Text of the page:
Embrace “White Space” as a Young Professional
By, Nicole Crimaldi
Last night my girlfriend Millie and I were shopping at Water Tower Place in Chicago. Millie had several things on her shopping list, so spending long amounts of time in each store pondering and chatting with sales associates wasn’t a priority. We went into the Coach store where Millie intended on purchasing an every day purse. Millie doesn’t shop often so when she needs things, she gets in and out.
Unfortunately, the moment we walked into Coach we were practically “attacked” by an overly peppy and talkative sales associate who immediately asked us “Do you guys work around here? What do you do? Where are you from?” Etc., etc. We gave short and simple answers in hopes that we could continue shopping. She proceeded to follow us around the store while talking about her self and practically bouncing off the walls. She was a recent college graduate and banking intern. We learned wayyyy too many details about this girl (I’ll spare you) and honestly it was a distraction for us as shoppers. I couldn’t wait to get out of that store.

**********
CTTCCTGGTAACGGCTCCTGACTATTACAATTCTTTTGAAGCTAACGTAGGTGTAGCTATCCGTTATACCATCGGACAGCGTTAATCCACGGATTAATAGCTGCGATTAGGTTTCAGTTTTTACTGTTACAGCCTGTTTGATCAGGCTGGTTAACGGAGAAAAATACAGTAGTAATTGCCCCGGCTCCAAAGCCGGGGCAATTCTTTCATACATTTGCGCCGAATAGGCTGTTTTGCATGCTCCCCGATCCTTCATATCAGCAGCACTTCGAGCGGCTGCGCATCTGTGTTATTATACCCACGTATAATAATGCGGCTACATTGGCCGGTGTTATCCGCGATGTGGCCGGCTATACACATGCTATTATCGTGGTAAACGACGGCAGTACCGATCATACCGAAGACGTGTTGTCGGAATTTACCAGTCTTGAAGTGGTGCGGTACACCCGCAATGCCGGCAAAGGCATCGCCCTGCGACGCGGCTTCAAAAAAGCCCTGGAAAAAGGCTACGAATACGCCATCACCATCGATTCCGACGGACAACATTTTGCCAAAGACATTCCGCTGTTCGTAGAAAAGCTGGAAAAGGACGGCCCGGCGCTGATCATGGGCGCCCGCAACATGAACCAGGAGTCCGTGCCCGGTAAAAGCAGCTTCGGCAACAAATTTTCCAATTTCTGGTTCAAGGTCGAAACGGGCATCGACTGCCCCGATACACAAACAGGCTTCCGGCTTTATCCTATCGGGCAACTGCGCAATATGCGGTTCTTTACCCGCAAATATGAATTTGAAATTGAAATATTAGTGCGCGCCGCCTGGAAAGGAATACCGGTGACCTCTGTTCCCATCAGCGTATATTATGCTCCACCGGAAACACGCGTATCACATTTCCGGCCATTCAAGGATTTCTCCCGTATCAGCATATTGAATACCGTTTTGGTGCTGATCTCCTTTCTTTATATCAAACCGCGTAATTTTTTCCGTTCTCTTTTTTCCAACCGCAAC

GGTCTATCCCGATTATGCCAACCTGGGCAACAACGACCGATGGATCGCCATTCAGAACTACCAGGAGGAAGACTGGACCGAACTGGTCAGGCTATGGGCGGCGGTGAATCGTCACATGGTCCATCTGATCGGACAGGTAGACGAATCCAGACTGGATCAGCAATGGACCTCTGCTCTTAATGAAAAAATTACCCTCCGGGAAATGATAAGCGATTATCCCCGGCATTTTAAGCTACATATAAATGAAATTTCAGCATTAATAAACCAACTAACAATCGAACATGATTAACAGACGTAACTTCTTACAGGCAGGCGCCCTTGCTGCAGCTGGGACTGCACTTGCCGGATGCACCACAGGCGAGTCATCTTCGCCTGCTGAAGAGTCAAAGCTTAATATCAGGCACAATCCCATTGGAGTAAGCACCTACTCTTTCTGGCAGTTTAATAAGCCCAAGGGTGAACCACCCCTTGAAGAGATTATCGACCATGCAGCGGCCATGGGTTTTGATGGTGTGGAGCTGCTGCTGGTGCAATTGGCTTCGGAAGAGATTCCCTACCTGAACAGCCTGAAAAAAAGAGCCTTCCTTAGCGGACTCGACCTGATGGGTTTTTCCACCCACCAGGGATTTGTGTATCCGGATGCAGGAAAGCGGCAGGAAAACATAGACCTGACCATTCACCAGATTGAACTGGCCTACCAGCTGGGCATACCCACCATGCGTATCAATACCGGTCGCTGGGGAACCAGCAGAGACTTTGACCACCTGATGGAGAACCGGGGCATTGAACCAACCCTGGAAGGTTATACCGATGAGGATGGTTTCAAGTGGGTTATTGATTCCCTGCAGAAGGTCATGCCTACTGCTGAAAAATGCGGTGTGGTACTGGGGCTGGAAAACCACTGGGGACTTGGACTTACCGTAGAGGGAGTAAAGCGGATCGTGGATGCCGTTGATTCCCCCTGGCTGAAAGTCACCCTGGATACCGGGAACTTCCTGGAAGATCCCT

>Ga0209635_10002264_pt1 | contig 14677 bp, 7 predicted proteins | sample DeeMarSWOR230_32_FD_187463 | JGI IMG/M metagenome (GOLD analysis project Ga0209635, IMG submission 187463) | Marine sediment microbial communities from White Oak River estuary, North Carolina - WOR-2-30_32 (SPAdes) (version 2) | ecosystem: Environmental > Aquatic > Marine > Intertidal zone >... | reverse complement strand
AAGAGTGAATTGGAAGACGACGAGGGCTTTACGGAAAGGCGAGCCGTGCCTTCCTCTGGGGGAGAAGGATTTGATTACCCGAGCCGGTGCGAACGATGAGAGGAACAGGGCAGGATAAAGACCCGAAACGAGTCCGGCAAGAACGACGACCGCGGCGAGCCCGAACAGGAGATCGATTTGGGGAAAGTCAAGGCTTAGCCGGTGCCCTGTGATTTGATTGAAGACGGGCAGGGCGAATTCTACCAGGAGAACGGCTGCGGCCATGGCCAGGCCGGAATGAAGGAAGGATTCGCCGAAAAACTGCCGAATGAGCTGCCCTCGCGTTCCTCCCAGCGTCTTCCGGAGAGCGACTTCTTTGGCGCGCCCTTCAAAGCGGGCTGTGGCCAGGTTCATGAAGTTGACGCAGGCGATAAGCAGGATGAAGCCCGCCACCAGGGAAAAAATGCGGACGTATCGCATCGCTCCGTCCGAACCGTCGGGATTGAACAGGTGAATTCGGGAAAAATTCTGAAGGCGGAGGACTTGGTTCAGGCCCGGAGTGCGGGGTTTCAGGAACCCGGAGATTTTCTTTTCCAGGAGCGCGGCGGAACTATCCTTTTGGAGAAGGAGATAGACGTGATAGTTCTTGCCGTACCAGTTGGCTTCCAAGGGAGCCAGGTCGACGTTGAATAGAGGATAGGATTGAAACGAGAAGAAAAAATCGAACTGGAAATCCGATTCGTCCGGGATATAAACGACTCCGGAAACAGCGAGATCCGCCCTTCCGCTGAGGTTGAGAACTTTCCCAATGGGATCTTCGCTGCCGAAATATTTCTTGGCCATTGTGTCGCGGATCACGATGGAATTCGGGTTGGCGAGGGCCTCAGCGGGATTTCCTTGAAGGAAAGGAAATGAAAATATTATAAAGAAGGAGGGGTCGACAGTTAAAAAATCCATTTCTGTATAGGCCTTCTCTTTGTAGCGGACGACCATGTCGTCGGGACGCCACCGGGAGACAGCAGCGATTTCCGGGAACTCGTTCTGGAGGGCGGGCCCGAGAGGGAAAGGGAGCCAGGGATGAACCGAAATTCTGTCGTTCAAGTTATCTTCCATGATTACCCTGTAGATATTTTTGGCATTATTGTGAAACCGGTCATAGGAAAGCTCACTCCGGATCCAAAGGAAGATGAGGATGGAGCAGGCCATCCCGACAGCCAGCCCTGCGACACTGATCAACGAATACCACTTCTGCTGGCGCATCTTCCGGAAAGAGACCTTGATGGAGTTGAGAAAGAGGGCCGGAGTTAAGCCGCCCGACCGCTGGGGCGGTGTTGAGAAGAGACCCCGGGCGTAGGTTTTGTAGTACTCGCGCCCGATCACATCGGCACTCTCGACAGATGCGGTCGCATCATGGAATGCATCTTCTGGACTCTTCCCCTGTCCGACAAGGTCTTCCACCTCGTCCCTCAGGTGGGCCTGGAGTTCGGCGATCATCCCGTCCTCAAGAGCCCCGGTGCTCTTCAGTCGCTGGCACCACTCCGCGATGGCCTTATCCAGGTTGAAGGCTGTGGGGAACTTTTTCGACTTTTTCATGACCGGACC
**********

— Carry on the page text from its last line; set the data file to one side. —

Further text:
As we were leaving, Millie said “Gosh, that girl just doesn’t get it. That store sells itself, her attempt at selling us so hard made it worse.” And I said back, “she must not understand the concept of white space and that white space is ok!”
I think I first learned about “white space” in my entrepreneurship classes in college. Apple is a GREAT example of using white space. Take a look at their website, their products, their marketing. While Apple’s competitors focus on filling the page/conversations/advertisingn with “stuff,” Apple does just the opposite- and boy has it worked well for them.
The same concept of using “white space” can be applied to our careers. As young professionals, it’s so easy to open our mouths as a way to overcompensate for our lack of experience or to fill the silence with rhetoric. Consider your favorite leaders: they choose their words carefully. Sometimes they nod and think rather than speak. Great public speakers have learned to master (and rely on) white space.
Experiment with taking advantage of “white space” today. It builds credibility and makes you more of a pleasure to work with. Don’t fear the moment of silence- embrace it for your benefit!